“I saw all this, and at that moment I wanted to be a god in order to strike down the disgusting society that sullies our illusions in this way. I was no god, but I acted just the same. Suddenly she disappeared. Her lover was found murdered in his bed.
“The city was in an uproar, then in the fury of the event everything was forgotten.
“She was with me in a shack a little ways beyond the developed areas. She was my prisoner.”
The voice took on a joyful, triumphant tone; the others listened with baited breath.
“She was my prisoner. I saw her in all her beauty, nude, with long blonde hair flowing over her shoulders. One night as she sleeping and I kept watch over her, I removed all of her clothes and kissed her all over her body in an orgy of adoration.
“She woke up with triumph in her eyes.
“But at the thought of the mercenary kisses that had passed over her body before mine, the poet rebelled, it rebelled and I killed her.”
The voice howled this last phrase tragically. The motionless listeners saw everything as if in a dream and gasped.
The sepulchral voice continued: “I killed her with a quick poison. I watched her writhe and die... It was then that I triumphed. And now she is ours. You will see her.”
He went out and whistled. Two men entered with a box on their shoulders. They laid her down. Without removing the veil that covered her, Maggot continued:
“Comrades, I give you the greatest gift. Pure beauty alone is feminine. I have purified the courtesan with the fever of my thought.”
Suddenly, he tore off the veils. Behind the glass, her nude body still appeared to be alive. Everyone fell on their knees and gazed at her, murmuring incoherently, their eyes filled with a new light. Maggot pronounced the final words triumphantly, joyfully, with a new melodious lilt to his voice:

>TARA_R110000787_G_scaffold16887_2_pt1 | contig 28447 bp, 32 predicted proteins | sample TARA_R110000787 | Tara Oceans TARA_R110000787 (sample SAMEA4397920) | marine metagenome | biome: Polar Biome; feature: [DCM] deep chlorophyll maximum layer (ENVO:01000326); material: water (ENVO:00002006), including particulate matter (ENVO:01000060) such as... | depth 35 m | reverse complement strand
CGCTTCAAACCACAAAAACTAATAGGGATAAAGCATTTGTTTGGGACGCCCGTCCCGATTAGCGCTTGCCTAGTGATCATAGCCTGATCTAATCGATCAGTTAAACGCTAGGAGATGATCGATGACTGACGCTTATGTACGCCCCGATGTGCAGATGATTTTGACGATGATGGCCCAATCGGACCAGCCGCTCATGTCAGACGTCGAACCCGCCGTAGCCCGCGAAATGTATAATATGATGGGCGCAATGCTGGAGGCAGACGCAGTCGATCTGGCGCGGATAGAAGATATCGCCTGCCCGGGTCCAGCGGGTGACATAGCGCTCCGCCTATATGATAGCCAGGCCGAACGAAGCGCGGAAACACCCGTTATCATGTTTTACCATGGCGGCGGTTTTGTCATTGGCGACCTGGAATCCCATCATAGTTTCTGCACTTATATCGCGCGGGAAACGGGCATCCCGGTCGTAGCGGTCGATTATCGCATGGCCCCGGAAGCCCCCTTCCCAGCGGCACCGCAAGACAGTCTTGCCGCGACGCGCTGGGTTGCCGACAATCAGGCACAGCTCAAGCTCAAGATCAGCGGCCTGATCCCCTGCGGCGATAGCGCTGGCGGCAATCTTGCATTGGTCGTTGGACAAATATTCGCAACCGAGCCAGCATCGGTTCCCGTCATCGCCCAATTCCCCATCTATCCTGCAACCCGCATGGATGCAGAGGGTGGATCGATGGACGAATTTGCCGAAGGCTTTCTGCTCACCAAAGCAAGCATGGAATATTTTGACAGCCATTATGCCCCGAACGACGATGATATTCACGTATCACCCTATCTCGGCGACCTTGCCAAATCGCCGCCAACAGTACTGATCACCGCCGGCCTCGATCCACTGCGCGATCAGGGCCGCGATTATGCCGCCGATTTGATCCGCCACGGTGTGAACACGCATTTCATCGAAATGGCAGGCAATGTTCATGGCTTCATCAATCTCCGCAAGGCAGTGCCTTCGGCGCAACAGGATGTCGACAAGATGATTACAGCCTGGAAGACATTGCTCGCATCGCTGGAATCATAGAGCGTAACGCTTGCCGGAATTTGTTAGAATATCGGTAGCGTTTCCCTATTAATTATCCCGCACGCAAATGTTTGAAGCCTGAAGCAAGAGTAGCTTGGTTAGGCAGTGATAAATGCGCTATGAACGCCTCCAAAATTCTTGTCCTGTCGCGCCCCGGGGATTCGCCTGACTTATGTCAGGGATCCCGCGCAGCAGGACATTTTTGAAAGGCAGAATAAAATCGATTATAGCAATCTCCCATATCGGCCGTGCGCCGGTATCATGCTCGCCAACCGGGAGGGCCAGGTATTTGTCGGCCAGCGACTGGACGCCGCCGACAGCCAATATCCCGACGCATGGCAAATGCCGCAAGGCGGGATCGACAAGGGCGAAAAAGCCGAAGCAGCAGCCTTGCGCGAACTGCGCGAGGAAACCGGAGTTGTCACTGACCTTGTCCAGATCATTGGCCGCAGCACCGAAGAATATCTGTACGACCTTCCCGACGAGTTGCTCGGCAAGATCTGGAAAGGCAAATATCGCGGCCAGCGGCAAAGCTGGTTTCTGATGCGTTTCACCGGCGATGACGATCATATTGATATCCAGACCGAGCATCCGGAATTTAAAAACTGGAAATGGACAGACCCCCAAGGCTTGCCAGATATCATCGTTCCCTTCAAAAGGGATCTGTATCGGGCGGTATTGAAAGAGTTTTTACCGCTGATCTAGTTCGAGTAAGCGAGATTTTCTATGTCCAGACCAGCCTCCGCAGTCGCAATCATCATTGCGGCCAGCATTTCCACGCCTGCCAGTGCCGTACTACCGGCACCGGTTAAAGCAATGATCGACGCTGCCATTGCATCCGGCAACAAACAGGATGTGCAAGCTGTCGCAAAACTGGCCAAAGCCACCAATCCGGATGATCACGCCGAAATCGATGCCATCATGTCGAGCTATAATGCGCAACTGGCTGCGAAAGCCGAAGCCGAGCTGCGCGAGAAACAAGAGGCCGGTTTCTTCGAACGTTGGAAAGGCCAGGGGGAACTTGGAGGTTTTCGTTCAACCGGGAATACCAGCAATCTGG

“Comrades, here she is, immortal, pure, ours. Our eyes will be able to rest on her without disgust because she now belongs to the dream and lives within it. She is among the Cavaliers of illusion!”
* * *
The seasons followed one another without interruption on those mountains, and gales and tempests howled around La Chateau Rouge. The bungalow of roses is inhabited by tranquil bourgeoisie, and the beautiful young lady, as the mountaineers called her, is forgotten.
From time to time, whatever the season, strange individuals climb up the cliffs to the castle.
We can say that they are the Moles and Gallants who come to forget the powdered and vulgar mugs that they see in the city, admiring the pure beauty, the bodiless beauty, the beauty that lives in the dream.
In Defense of Mata Hari
“Yesterday, in the courtyard at Caponiere, in the Vincennes forest, the former dancer, Mata Hari was executed.”
The short, cruel words of the telegram filled my heart with sadness. Oh, Mata Hari. Oh, Mata Hari, surely you never imagined such a sad end. Surely, in spite of your skepticism, you still did not believe that the men who were crazy for you could be so vile.
Nobody tried to defend you, nobody wanted to risk a thing for you. These gentlemen who fell at your feet like rotten fruit, who revealed all the most secret documents to your eyes, who did not hesitate to ruin family and fatherland in order to possess you, these gentle men were afraid to try anything for you. And so they let a squad of common soldiers kill you like a rabid dog in a damp courtyard, by discharging red-hot lead into your divine body. And probably some of those high-toned Catos will publicly rejoice in the severity of the judges. Phew! A spy!